I am not sure that I would end the medieval period at the First Crusade, just before 1200 AD; I felt that was a bit early. Bauer makes a case for the "marriage of spiritual gain and political power" starting a new era after centuries of tug-of-war between secular and religious rulers, and I see her point (p. 666). I may have to wait for the next volume to be able to form a full opinion about her judgment in ending there, but after all, the line had to be somewhere. At the moment, I'm wondering how she'll get the next 800+ years, with all their new nations and developments, into just two books. So far Bauer has done an excellent job with this enormous project, and I would certainly recommend this volume to anyone wishing to study medieval history.

Medieval Historical Fiction: The Holy Sinner

The Holy Sinner by Thomas Mann

Mann's novel is based on the medieval Gregorius legends. I did not look Gregorius up carefully enough beforehand, so I didn't realize that the legends are sort of what V. C. Andrews would have come up with, had she been a medieval storyteller. The legend is itself based on the story of Oedipus and is meant to show the infinite goodness and forgiveness of God. No matter how awful your sins may be, if you repent you can be forgiven--though your penance may involve living on a rock and turning into a hedgehog for a while.

Mann writes as if he is a medieval chronicler, which can be a little tiring and repetitive, but it's suited to the story. Every so often, characters fall into rhymed verse as they describe some dramatic incident.

I have never read Thomas Mann before, and always kind of meant to, so when my brother Tom suggested this title for the historical fiction category I thought I'd give it a try. Yeah, thanks a lot Tom. It was better written than most popular historical fiction, though, and I didn't have the problem where the protagonist is really a modern person who will rebel and live as she pleases while saving the ignorant masses. I plan on trying The Magic Mountain next, but I don't think I'll read this one again.

Week 7: Sky Coyote

Sky Coyote by Kage Baker

This is the second novel in the Company series, and thanks so much to the Bookshelves of Doom blog for telling me about Kage Baker! The series setup is that Dr. Zeus, Inc., based in the 24th century, has agents working throughout history. Sky Coyote centers on Joseph, whose last role was a Spanish priest of the Inquisition--now he's playing Coyote to the Chumash of Point Conception in 1700, just before the Spanish show up to take over. The first Company book is In the Garden of Iden, so start there.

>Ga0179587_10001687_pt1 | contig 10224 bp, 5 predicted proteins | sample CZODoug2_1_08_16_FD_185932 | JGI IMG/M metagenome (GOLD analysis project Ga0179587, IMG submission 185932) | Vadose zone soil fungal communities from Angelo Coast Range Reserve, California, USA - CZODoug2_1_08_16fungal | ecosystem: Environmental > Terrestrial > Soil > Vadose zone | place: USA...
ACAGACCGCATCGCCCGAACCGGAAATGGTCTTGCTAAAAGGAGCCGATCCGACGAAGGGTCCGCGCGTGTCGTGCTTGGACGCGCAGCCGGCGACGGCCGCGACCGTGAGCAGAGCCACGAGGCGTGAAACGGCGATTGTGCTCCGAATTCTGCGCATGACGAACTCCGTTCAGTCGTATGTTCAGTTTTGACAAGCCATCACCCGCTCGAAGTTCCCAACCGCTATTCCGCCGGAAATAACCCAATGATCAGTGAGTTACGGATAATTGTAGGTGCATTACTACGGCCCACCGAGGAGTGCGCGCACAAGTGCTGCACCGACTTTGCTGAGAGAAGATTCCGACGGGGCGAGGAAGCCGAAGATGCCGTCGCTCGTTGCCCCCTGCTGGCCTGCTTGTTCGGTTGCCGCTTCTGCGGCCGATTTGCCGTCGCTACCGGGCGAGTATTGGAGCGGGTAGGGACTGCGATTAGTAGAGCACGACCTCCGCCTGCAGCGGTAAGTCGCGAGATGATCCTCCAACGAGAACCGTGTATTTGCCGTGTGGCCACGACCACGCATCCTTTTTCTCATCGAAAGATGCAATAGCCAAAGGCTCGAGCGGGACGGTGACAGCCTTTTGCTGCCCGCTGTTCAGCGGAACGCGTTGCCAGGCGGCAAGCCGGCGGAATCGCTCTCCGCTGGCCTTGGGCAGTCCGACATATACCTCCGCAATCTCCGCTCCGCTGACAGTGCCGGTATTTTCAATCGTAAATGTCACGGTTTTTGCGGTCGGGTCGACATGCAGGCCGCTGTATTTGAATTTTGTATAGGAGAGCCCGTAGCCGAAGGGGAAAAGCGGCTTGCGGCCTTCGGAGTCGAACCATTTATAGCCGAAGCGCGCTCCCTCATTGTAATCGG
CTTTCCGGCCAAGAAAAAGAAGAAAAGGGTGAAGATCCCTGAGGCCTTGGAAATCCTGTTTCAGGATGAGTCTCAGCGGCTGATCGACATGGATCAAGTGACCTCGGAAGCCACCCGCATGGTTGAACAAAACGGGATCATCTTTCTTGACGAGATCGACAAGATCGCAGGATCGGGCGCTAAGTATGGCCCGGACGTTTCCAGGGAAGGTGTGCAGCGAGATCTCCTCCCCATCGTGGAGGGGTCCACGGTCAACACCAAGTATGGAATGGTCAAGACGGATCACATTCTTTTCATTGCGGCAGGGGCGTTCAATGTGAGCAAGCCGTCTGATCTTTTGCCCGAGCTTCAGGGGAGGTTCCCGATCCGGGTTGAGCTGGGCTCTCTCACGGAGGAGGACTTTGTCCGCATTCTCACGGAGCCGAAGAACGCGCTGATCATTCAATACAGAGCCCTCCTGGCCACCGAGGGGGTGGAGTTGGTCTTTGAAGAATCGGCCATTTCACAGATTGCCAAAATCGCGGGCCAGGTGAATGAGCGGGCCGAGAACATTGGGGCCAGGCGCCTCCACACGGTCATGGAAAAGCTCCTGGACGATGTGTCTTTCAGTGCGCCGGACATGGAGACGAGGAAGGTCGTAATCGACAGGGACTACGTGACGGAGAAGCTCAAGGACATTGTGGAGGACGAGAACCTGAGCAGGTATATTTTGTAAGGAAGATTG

Kage Baker turns out to have been a Central Coast resident; she lived in Pismo Beach. So why didn't we all know about her?? Baker just passed away a couple of weeks ago, and she will be missed.

Does My Head Look Big in This? by Randa Abdel-Fattah

I read about this YA title in another 52 weeks blog--thanks Amira!--and thought it sounded like a fun read. Amal is an Australian teenager at a preppy private school, and she's also a faithful Muslim--the only one at the school. Over break, she decides to start wearing the hijab full-time. How she copes with friends, boys, and misconceptions about Muslims makes for a fun and pretty realistic story, though some of the minor characters are a bit cardboardy. I think most girls would enjoy the book.

Monday, February 8, 2010

Week 6: The Mysterious Benedict Society and the Prisoner's Dilemma

The Mysterious Benedict Society and the prisoner's dilemma, by Trenton Lee Stewart

Our favorite clever foursome is back in the third Mysterious Benedict Society book. This one is just about as much fun and hard to put down as the other two. My 9-year-old daughter loves these books and this has been at our house for a month or so, so it's high time I picked it up.

I also got this great sewing reference book: A to Z of Sewing. The A to Z series has wonderful photography and directions. This is a general guide to elements of sewing like seams, gathering, ruffles, zippers, and so on. Much of it was familiar, but it's nice to have techniques I've learned from many different sources collected in one spot, and I also learned several new things. This will be a very good book to have around as the girls learn to sew, and I'd recommend it for a beginner. Sewing patterns from the big companies generally illustrate a quick-and-dirty style that works, but that does not give a superior result--so when you learn the better techniques described here, your work will be much better. It takes a little more time to do things like French seams, but the results are worth it.

Monday, February 1, 2010

Week 5: Lessons from Little Rock

Lessons from Little Rock, by Terrence Roberts 

This memoir is hard to put down.  It's by one of the group of nine black students who first entered Little Rock's Central High school to end segregation in Arkansas.  The book is not very long; Roberts talks about his early life and family, how he decided to be one of the Nine and what it was like that year.  (This was in 1957-58, and all of the area high schools were actually closed for the next year in an attempt to stop desegregation.  Roberts finished high school in Los Angeles.)

As a Gen-X California girl, I don't know a lot about the South and legal segregation--it probably doesn't help that US history is my worst subject.  So while I knew the general outlines, the details were mostly news to me.  I particularly enjoyed Roberts' descriptions of his family life and community; he had some excellent teachers and mentors who helped him on his way.

This title has led me to Warriors Don't Cry, by Melba Pattillo Beals, another member of the Little Rock Nine.  I'm looking forward to reading her book as well.